Monday, December 7, 2015

Death is But The Next Big Adventure

Dec. 6, 2015
Maria's Baptism

In the font.
Her brother-in-law came to support her but not her husband. President Thole baptized her
Darling Maria and I. Love her.
Eating my chicken for dinner at the Kantas. 
Yep, guys. I did it. I slayed, cleaned, and butchered a chicken all by myself. I think that was the official initiation for being a true Zambian.
More service at the Elder's investigator's house. She put us to work!
Woke up to a flooded bathroom. That's what happens when you are washing clothes late at night and you are tired.

Sister Ratema crossing a bridge in the area
Doing service at a members house
The bush of Ndeke
Maria and Gwen
Learning to put a baby on my back. I love this kid too much.
At the bus stop with Sister Ratema as she sent me off to Lusaka. We match.
Darling Family,

The day I got my mission call was one of the happiest days of my life. As I sat in a BYU devotional with President Henry B. Eyring, Dad sent me the short and significant text, "Your call is here." I was shocked. It had only been a week. I bounced around with anticipation all day until I arrived home, opened the mailbox, and held in my hands the next 18 months of my life. As I opened my call in front of that intimate group and attempted to conceal the whole of the letter so as to read one line at a time, I couldn't prevent my eyes from sneaking a glance down to the words, "Zambia Lusaka Mission," accompanied with a gasp of emotion. In that unforgettable moment I could have never foresaw or comprehended the eternity-altering experience that lay ahead.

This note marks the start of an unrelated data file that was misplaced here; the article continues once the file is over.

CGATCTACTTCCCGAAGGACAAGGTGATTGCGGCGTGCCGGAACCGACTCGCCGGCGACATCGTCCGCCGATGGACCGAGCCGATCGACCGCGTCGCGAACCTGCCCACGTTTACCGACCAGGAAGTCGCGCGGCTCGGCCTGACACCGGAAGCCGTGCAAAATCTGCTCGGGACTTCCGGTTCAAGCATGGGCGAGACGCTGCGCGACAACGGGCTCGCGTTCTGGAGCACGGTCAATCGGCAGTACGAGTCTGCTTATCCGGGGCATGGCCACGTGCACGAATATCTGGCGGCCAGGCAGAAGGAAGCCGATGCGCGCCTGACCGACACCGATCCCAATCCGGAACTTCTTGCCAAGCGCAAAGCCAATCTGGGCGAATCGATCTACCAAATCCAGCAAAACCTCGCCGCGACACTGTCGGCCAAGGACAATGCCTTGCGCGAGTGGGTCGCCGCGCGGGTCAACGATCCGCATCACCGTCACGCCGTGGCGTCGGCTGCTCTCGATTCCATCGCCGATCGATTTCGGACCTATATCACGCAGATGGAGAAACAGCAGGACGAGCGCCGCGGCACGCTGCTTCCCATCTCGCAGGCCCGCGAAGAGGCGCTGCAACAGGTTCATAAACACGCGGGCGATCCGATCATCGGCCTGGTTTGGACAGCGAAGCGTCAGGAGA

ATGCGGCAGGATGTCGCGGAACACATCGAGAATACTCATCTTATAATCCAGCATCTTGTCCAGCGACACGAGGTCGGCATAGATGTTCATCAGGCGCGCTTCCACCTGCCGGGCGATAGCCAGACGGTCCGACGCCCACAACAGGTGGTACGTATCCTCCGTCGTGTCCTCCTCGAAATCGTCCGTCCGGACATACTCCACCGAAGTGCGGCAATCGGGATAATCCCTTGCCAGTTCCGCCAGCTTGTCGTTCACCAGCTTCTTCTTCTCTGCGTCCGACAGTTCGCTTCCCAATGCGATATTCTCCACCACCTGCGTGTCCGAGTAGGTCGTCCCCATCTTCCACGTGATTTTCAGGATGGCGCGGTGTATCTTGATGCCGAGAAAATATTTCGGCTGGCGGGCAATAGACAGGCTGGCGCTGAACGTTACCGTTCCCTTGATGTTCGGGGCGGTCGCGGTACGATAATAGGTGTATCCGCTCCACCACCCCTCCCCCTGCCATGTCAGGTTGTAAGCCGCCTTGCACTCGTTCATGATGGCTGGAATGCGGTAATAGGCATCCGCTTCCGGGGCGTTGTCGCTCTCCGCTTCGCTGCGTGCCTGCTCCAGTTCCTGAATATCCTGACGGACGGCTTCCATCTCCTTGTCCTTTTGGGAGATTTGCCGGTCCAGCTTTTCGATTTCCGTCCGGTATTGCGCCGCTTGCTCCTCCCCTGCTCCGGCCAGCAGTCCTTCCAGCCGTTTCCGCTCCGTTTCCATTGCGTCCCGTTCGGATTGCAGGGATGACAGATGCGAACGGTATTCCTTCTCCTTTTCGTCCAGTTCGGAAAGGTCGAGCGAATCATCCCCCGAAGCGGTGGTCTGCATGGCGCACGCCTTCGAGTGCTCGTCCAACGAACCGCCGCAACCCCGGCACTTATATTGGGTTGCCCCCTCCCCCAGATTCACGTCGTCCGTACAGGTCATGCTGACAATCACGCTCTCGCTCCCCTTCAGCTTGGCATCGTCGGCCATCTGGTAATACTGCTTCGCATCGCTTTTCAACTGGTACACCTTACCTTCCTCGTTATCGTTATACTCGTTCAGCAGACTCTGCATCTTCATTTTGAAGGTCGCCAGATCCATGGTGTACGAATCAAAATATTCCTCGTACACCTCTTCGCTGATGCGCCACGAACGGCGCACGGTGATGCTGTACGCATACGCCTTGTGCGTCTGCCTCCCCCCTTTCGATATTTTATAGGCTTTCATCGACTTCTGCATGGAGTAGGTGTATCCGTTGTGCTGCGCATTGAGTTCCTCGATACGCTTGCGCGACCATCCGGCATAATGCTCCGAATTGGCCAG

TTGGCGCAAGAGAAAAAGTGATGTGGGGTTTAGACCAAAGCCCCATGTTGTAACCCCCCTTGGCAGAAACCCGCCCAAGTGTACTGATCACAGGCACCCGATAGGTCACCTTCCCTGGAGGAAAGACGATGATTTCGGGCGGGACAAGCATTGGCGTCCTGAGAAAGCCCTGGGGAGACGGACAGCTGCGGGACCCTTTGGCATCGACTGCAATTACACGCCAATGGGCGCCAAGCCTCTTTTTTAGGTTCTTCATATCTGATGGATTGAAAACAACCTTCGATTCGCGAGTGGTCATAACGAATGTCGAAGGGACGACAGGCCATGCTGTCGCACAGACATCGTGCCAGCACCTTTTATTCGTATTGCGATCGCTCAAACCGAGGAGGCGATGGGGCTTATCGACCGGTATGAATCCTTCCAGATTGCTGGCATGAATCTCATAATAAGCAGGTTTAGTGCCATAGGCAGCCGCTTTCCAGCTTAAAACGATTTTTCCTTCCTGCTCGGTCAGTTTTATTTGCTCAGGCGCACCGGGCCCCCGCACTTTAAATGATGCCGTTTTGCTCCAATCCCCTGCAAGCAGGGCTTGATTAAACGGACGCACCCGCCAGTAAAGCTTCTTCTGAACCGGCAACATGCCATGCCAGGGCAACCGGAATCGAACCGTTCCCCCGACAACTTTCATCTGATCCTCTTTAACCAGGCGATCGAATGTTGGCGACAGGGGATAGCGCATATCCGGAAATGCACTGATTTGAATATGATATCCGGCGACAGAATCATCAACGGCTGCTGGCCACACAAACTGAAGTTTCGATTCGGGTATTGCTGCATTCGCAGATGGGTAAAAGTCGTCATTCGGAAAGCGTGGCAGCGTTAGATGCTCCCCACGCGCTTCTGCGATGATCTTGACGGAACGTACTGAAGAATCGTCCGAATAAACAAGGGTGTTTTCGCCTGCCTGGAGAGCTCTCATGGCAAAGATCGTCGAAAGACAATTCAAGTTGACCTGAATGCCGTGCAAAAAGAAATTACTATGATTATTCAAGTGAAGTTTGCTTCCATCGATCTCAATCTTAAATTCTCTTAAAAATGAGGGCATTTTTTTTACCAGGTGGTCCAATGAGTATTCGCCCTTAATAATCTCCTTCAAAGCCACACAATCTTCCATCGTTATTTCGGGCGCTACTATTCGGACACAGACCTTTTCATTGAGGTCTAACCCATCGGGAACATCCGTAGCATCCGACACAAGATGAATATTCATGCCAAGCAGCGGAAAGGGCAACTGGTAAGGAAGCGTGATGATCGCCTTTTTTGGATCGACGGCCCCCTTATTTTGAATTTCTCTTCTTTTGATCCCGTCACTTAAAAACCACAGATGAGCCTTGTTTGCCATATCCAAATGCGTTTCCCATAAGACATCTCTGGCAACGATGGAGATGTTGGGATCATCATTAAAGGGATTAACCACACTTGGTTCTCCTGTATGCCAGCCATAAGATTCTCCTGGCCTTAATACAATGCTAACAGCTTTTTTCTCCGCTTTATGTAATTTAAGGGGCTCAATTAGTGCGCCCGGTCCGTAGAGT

Even with research and daydream I remained in ignorance of what was to come, relying solely on faith. No tiny missionary who hugs their family goodbye has any real clue of what they are getting themselves into. No amount of Preach My Gospel preparation can prepare the heart and mind for the soul-stretching months that lay ahead as you walk away from your loved ones into a bright, yet foggy destiny. I will never forget stepping onto that escalator and waving the last goodbye to you. The Spirit whispered, "You will blink and you will be coming back down this escalator to greet your family again." I have blinked and in two days I will be riding that same escalator and returning to your arms.